In the last week, many traditional gatherings have been canceled or postponed, and with strong historical justification. Not everyone knows about the Spanish flu epidemic of 1918-1919 but there are many lessons there that could apply to today.
A major flu-related tragedy took place in Philadelphia in September of 1918. It was during the midst of World War One and over 200,000 people gathered in the city’s streets to observe a huge war bond rally and parade.
In spite of warnings from the city’s health officials Philadelphia’s largest parade ever went forward and the people purchase enormous amounts of bonds to help finance our nation’s war to end all wars.
Literally, within hours stories began spreading about dozens of people coming down with a strange and rapidly spreading illness. Within a week of the parade 45,000 Philadelphians had been infected and within six-weeks 12,000 of them were dead.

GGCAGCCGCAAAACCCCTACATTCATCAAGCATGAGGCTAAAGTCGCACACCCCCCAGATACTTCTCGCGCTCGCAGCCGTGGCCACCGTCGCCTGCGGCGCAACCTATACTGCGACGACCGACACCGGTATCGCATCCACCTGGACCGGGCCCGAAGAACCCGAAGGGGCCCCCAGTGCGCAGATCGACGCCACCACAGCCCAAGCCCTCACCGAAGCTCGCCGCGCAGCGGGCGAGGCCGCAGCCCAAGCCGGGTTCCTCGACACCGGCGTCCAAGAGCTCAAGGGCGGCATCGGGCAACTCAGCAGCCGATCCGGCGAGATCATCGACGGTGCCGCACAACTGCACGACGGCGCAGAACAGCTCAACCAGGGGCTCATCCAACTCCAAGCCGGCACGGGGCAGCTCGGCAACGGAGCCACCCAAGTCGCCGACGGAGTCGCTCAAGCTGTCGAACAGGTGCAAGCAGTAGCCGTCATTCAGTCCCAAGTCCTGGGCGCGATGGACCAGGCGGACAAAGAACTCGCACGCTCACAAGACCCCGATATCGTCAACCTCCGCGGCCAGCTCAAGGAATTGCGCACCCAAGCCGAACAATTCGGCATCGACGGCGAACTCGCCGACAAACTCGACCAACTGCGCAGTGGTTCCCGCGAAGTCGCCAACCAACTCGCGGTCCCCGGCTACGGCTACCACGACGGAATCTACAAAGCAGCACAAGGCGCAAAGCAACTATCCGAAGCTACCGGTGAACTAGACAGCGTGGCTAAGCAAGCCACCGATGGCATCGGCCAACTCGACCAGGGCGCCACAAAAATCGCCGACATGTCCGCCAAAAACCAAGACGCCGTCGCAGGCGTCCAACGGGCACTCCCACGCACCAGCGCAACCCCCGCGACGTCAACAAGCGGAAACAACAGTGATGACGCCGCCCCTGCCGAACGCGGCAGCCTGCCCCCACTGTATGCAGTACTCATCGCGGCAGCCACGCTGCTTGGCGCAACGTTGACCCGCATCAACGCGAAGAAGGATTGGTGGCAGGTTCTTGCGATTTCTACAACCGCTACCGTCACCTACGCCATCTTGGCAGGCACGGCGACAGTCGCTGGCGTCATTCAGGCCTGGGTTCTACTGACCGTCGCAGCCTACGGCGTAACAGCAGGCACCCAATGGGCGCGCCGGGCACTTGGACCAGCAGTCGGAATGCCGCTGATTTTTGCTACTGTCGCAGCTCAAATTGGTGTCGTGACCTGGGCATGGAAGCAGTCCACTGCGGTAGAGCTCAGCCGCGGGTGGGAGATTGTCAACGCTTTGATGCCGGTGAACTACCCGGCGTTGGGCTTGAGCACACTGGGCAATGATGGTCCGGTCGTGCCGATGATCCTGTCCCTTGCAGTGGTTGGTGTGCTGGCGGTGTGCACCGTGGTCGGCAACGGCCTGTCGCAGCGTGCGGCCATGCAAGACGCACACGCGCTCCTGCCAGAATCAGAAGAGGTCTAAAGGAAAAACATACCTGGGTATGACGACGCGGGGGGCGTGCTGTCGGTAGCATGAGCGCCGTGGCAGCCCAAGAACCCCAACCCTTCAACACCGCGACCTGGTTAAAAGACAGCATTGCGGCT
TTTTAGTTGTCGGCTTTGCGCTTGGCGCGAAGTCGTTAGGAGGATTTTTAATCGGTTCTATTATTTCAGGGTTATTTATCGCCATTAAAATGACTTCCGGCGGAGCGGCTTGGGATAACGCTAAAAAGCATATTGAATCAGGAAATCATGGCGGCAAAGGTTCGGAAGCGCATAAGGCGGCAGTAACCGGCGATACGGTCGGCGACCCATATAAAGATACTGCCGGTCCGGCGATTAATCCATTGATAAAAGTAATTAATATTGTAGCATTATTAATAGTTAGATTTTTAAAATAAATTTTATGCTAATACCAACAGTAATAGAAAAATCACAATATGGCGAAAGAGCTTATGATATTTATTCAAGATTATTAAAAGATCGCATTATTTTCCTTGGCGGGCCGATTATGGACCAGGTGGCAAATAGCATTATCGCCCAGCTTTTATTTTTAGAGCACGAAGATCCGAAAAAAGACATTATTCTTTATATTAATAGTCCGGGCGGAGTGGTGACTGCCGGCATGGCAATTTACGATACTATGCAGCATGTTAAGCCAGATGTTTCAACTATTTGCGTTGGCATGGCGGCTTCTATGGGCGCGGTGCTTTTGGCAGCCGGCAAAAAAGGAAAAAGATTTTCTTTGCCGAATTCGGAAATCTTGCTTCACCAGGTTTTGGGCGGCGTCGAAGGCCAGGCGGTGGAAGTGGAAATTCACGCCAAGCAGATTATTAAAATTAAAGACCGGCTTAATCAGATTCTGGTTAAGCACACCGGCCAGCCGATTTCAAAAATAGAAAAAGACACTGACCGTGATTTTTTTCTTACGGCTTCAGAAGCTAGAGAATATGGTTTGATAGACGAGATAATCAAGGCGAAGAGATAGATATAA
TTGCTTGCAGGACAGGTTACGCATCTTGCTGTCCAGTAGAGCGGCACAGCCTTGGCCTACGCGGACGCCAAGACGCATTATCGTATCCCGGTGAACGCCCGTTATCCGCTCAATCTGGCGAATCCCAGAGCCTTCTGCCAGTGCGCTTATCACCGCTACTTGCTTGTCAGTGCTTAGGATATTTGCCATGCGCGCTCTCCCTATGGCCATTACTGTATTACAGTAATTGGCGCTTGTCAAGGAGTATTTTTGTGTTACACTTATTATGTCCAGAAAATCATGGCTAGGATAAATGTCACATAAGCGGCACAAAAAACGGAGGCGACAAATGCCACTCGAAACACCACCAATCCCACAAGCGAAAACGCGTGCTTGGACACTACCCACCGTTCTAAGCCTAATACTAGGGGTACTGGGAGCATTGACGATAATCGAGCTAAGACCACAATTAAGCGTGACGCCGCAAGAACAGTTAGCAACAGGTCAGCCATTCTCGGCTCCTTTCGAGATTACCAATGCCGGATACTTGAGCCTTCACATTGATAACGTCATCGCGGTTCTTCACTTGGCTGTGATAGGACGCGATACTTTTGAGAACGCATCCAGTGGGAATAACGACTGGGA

Before the Spanish Influenza epidemic had run its course it is estimated that as many as 50 million people in the world had perished, including 675,000 Americans.
So, when science and history advise you to “shelter in place” you may want to reflect on Philadelphia a century ago and pay a little heed.